We’ve recently entered a new, dark phase of the pandemic that, while perhaps unavoidable given the state of everything, is no less infuriating and upsetting. There are safe, effective, and free vaccines providing immense protection against the virus and they are available to virtually everyone—but good luck selling that to the large portion of Americans whose views have been warped beyond repair by years of Fox News propaganda, weaponized misinformation, hollow culture wars, social media bubbles, and that guy.
A lot of locales highlighted over the past year-and-a-half (mostly by Andrew Callaghan) could conceivably take the crown for “Most Godforsaken Place in the U.S.,” but a new frontrunner is clear after today’s report from Politico. To reference a beloved SNL character in an attempt to mitigate our encroaching depression: This place has it all—mask-shaming beach bums, MAGA hats, AC/DC cover bands, a bar called Shorty Pants, thorough-while-still-somehow-kind-of-offensive journalists.
Welcome to Missouri’s Lake of the Ozarks, a region currently inundated by literally thousands of unmasked, unvaccinated summer vacationers who—like so many in this tired nation—long ago conflated “universal contrarianism” with “patriotic American independence.” Truly, it sounds like a real hell on Earth.
“Depending on your politics, the scene at Backwater Jack’s is either a symbol of reckless abandon or unapologetic living in the face of a pandemic,” Politico describes of one particular beachfront bar in Osage Beach (“symbol of reckless abandon”…the answer here is “symbol reckless abandon”).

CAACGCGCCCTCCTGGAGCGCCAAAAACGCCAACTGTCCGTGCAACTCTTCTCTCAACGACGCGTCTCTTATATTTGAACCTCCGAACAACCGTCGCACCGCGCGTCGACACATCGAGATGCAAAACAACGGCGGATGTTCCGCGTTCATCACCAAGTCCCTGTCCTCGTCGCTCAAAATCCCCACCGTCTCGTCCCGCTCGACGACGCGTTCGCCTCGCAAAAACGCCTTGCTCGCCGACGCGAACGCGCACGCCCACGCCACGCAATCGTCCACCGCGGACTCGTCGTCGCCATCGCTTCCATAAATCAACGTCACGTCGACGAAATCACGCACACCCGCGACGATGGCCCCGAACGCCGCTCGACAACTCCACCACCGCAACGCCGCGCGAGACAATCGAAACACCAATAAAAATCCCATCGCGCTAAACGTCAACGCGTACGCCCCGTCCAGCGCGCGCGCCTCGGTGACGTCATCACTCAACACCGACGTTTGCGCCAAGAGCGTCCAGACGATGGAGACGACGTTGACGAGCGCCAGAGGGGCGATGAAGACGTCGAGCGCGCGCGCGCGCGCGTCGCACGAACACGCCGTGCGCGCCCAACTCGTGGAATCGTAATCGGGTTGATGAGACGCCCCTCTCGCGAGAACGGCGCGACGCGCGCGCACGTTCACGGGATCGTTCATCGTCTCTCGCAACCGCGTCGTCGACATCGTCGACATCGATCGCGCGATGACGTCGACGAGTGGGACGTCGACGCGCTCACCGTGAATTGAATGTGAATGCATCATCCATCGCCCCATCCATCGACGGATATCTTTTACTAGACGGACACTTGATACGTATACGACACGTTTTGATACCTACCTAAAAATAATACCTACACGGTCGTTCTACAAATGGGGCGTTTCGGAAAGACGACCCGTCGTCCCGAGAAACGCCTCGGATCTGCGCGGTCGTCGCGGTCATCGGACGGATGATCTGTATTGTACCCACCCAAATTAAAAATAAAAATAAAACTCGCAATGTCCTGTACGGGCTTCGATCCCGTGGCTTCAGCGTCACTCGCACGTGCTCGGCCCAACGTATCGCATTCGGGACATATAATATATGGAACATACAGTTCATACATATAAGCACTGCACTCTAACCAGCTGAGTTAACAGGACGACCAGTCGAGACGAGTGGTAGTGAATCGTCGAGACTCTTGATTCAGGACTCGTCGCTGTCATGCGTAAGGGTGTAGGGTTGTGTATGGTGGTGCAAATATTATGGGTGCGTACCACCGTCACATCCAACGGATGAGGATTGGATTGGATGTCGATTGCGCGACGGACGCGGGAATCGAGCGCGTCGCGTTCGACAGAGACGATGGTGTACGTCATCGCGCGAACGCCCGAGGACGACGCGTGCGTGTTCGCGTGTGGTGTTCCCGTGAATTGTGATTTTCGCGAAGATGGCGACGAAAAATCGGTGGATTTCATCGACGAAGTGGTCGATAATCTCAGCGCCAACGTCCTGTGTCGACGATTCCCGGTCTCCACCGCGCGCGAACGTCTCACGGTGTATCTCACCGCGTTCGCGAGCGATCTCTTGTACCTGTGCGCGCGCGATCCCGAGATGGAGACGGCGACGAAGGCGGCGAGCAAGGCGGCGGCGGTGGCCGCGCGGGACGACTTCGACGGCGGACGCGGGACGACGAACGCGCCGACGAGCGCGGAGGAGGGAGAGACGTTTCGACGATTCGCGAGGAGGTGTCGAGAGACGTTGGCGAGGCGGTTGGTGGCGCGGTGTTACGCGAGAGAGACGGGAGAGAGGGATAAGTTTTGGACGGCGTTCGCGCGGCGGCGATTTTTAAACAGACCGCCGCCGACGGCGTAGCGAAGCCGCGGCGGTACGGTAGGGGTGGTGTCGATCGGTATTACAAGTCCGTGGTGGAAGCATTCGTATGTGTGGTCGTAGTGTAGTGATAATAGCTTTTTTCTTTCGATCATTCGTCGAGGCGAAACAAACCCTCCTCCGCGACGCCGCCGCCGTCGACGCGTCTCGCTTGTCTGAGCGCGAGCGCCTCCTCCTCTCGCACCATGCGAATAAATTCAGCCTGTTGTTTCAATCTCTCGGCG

Puritanism is the haunting fear that someone, somewhere, may be happy.
-H. L. Mencken
On a related note:
A butt made of straws, so that the CDC can suck my ass. pic.twitter.com/WIZvBiE5Cb
— Jessica Green (@soupcanarchist) July 27, 2021
Last week, Senator Mark Kelly introduced legislation designed to keep failing news outlets alive. Kelly’s Local Journalism Sustainability Act of 2021, would essentially subsidize local news organizations through a series of tax credits.
The tax credits would be available to newspapers, digital publications, television stations and radio stations.
Kelly claimed in a press release that “local newspapers, radio stations and TV stations are pillars” of Arizona communities, “bringing Arizonans trusted local news, information about community events and the latest on public health updates in their area.”
Contrary to his claims, the public has turned away from legacy media outlets due in part to the lack of trust the public has in them. That lack of trust could be exacerbated by the fact that through the proposed taxing scheme, government would be funding the very industry that is supposed to be policing it.
His wife was shot in the head; what’s his excuse?
And in other worse news, the herpes of millennial journalism is having another flare-up: